But lest I should be thought by any, that may either to deny or doubt this truth, not to have observed moderation in the commendation of this Family; and also for that I believe the merits and memory of such persons ought to be thankfully recorded, I shall offer to the consideration of every reader, out of the testimony of their Pedigree and our Chronicles, a part-and but a partof that just commendation which might be from thence enlarged, and shall then leave the indifferent Reader to judge whether my error be an excess or defect of


Sir Robert Wotton, of Bocton Malherbe, Knight, was born about the year of Christ 1460: he, living in the reign of King Edward the Fourth, was by him trusted to be Lieutenant of Guisnes, to be Knight Porter, and Comptroller of Calais, where he died, and lies honourably buried.

Sir Edward Wotton, of Bocton Malherbe, Knight,-son and heir of the said Sir Robert-was born in the year of Christ 1489, in the reign of King Henry the Seventh; he was made Treasurer of Calais, and of the Privy Council to King Henry the Eighth, who offered him to be Lord Chancellor of England: but, saith Holinshed,1 out of a virtuous modesty, he refused it.

Thomas Wotton, of Bocton Malherbe, Esquire, son and heir of the said Sir Edward, and the father of our Sir Henry, that occasions this relation, was born in the year of Christ 1521. He was a gentleman excellently educated, and studious in all the Liberal Arts; in the knowledge whereof he attained unto a great perfection; who, though he had besides those abilities, a very noble and plentiful estate, and the ancient interest of his predecessors -many invitations from Queen Elizabeth to change his country recreations and retirement for a Court, offering him a Knighthood,-she was then with him at his Bocton Hall--and that to be but as an earnest of some more honourable and more profitable employment under her; yet he humbly refused both, being a man of great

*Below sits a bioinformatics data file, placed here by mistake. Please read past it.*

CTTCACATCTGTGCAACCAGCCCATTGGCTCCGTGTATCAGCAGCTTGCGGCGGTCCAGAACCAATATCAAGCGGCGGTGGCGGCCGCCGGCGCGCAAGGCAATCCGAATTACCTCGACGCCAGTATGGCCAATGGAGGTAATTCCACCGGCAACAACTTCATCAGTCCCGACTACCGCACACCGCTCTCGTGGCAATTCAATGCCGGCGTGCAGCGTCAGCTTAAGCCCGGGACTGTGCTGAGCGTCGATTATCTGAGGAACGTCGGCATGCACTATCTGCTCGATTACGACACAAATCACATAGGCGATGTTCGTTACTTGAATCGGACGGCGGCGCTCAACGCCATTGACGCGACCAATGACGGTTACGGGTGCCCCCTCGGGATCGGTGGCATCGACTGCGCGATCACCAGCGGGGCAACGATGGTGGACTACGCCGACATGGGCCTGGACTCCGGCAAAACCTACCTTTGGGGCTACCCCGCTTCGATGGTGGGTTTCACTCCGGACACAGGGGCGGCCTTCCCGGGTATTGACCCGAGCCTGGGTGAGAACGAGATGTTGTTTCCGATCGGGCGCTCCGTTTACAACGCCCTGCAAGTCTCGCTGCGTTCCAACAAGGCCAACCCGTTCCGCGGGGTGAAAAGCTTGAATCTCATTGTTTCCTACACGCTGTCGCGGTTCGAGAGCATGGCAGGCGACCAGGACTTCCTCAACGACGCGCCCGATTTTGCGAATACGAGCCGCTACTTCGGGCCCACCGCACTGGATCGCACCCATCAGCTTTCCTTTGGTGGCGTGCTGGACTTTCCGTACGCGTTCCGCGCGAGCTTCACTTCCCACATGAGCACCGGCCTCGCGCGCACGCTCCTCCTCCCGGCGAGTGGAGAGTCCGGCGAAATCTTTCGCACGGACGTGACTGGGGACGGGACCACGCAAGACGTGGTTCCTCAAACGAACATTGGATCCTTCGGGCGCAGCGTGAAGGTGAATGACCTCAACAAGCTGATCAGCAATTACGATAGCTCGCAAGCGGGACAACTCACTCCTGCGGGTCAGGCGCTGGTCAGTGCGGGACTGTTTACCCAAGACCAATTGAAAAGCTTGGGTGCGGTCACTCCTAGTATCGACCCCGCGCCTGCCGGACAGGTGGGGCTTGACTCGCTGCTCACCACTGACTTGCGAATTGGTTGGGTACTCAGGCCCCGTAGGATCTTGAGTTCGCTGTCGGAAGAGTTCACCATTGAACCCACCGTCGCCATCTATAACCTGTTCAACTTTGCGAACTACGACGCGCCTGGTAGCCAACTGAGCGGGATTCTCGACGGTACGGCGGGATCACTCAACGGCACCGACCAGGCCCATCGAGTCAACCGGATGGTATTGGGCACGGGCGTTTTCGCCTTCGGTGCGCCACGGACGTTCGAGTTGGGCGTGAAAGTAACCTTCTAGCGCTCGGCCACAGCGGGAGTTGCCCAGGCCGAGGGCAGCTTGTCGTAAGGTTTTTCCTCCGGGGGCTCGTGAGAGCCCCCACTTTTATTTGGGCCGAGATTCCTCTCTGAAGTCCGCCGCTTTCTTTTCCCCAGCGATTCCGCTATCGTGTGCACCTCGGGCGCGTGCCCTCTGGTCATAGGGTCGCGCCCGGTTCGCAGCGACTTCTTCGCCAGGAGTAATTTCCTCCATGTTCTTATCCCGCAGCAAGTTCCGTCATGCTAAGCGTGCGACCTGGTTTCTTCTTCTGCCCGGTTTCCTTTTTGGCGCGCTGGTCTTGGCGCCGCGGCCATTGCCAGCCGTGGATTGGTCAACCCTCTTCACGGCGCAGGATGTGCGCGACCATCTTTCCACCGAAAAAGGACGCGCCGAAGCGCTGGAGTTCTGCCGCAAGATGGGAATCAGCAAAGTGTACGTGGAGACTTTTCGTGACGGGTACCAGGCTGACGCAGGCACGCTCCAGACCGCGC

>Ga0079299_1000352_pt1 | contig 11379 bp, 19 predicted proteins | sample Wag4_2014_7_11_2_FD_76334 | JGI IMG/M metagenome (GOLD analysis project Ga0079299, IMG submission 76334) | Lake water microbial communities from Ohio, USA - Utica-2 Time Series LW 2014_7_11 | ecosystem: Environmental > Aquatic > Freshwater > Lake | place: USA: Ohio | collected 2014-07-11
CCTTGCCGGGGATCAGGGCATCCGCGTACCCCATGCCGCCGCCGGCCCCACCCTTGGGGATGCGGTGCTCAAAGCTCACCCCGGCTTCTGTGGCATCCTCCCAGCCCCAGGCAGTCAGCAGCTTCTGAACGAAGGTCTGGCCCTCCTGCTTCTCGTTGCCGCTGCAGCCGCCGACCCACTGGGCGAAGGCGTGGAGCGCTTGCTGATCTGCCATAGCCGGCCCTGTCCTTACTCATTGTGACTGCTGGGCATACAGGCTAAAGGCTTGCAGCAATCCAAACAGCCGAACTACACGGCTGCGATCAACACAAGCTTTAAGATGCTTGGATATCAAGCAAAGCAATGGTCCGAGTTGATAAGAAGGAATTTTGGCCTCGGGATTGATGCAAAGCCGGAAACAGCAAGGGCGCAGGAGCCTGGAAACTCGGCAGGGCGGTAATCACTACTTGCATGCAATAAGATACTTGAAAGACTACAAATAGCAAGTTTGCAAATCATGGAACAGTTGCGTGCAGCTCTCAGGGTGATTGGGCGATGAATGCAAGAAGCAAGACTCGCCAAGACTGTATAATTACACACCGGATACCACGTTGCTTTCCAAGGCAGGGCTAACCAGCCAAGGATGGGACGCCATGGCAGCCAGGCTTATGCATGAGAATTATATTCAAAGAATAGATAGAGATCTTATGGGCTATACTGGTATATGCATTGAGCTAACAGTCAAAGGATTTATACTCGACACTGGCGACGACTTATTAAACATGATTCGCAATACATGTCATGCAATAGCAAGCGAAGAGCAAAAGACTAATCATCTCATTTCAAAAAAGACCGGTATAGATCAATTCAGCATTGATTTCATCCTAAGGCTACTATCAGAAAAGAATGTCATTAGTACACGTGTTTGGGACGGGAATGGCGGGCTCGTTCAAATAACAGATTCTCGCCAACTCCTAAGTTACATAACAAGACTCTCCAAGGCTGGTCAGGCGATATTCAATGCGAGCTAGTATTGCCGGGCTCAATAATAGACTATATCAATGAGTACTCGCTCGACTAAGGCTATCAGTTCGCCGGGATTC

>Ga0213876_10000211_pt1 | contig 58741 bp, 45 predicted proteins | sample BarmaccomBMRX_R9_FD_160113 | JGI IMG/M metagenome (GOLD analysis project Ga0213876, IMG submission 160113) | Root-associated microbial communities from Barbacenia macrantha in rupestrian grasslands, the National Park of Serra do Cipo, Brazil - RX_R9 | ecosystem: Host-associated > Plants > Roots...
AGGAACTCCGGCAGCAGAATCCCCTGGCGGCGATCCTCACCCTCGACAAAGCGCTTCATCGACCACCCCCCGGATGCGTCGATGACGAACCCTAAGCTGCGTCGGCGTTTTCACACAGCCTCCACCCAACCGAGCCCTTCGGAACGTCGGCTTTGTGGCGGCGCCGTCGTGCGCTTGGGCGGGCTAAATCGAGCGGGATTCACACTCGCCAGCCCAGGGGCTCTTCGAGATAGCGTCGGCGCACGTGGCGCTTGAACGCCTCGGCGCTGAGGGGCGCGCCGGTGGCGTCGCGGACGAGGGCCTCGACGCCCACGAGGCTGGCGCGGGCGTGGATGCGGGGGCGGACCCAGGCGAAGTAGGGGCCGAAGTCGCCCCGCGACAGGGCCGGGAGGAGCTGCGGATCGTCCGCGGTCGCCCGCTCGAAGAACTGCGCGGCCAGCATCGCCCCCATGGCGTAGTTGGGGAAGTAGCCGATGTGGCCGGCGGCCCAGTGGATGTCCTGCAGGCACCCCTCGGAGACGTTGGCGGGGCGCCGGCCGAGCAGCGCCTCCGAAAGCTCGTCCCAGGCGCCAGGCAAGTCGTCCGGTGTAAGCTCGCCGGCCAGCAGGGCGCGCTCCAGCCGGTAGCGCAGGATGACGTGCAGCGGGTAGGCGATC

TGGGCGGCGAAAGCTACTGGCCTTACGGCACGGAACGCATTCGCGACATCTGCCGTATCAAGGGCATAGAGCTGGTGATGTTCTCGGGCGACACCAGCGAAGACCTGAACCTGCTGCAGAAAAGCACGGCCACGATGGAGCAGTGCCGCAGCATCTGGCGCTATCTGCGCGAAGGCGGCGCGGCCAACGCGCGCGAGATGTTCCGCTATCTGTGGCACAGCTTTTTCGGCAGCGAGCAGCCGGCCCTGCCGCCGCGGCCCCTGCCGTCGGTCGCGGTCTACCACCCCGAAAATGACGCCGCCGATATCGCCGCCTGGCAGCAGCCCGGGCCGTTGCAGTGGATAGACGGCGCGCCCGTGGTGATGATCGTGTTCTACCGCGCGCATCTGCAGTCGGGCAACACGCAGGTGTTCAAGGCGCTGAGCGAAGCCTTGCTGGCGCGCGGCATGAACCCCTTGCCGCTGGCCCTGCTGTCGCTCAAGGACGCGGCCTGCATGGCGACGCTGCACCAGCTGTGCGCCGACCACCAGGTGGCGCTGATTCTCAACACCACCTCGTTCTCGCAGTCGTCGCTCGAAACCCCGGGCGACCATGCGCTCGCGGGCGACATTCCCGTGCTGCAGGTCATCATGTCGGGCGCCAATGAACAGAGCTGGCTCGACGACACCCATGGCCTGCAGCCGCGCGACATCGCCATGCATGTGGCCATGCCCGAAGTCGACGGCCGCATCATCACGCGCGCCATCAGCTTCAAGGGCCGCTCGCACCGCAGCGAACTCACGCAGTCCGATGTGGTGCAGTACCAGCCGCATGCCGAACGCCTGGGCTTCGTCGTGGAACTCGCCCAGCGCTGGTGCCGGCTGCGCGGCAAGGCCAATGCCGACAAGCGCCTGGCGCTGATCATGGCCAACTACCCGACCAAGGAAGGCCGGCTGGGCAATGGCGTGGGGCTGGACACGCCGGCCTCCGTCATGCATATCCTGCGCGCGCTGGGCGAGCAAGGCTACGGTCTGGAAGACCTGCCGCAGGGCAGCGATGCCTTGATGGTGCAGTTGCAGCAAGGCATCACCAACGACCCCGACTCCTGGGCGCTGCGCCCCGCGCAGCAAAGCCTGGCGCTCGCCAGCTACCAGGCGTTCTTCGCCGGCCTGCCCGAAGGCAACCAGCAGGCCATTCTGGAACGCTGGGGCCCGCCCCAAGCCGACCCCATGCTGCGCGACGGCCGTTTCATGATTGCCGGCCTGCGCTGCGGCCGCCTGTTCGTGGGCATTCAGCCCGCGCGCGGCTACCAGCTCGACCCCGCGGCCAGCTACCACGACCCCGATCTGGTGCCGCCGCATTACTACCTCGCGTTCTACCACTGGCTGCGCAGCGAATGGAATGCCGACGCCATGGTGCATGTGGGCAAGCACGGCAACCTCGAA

1 In his Chronicle,

modesty, of a most plain and single heart, of an ancient freedom, and integrity of mind.' A commendation which Sir Henry Wotton took occasion often to remember with great gladness, and thankfully to boast himself the son of such a father; from whom indeed he derived that noble ingenuity that was always practised by himself, and which he ever both commended and cherished in others. This Thomas was also remarkable for hospitality, a great lover and much beloved of his country; to which may justly be added, that he was a cherisher of learning, as appears by that excellent Antiquary Mr. William Lambarde, in his Perambulation of Kent.

This Thomas had four sons, Sir Edward, Sir James, Sir John, and Sir Henry.

Sir Edward was knighted by Queen Elizabeth, and made Comptroller of Her Majesty's Household. He was,' saith Camden, 'a man remarkable for many and great employments in the State, during her reign, and sent several times Ambassador into foreign nations. After her death, he was by King James made Comptroller of his Household, and called to be of his Privy Council, and by him advanced to be Lord Wotton, Baron of Merley in Kent, and made Lord Lieutenant of that County.'

Sir James, the second son, may be numbered among the martial men of his age, who was, in the thirty-eighth of Queen Elizabeth's reign-with Robert, Earl of Sussex, Count Lodowick of Nassau, Don Christophoro, son of Antonio, King of Portugal, and divers other gentlemen of nobleness and valour-knighted in the field near Cadiz in Spain, after they had gotten great honour and riches, besides a notable retaliation of injuries, by taking that


Sir John, being a gentleman excellently accomplished, both by learning and travel, was knighted by Queen Elizabeth, and by her looked upon with more than ordinary favour, and with intentions of preferment; but death in his younger years put a period to his growing hopes. Of Sir Henry my following discourse shall give an